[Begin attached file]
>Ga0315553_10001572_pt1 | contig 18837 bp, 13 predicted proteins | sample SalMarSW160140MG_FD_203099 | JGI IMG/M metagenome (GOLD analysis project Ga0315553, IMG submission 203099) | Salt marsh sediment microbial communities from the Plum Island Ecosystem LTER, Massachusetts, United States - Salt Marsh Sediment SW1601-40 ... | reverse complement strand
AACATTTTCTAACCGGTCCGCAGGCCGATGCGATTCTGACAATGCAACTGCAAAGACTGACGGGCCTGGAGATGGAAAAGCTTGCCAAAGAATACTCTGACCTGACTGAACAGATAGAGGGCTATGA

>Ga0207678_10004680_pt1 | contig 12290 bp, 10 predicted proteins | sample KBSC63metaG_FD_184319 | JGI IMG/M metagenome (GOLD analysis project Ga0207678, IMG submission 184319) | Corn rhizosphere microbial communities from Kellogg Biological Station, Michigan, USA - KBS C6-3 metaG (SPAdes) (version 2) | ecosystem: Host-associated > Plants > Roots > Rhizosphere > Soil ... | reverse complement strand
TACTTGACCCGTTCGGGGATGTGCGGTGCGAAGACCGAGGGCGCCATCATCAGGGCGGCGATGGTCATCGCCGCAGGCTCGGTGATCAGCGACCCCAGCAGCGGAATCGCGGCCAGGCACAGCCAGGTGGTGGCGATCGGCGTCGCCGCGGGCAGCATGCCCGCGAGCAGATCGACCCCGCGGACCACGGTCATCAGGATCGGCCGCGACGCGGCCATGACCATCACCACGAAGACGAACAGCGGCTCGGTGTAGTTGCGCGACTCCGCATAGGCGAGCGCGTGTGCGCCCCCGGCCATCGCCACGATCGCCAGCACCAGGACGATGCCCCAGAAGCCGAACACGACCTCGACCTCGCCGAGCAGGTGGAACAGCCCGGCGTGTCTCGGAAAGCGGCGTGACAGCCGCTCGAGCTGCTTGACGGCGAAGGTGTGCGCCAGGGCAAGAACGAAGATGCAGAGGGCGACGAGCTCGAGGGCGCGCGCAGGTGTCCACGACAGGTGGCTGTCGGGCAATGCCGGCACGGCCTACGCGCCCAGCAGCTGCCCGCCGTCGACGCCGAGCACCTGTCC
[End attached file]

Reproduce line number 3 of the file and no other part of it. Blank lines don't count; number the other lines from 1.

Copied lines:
>Ga0207678_10004680_pt1 | contig 12290 bp, 10 predicted proteins | sample KBSC63metaG_FD_184319 | JGI IMG/M metagenome (GOLD analysis project Ga0207678, IMG submission 184319) | Corn rhizosphere microbial communities from Kellogg Biological Station, Michigan, USA - KBS C6-3 metaG (SPAdes) (version 2) | ecosystem: Host-associated > Plants > Roots > Rhizosphere > Soil ... | reverse complement strand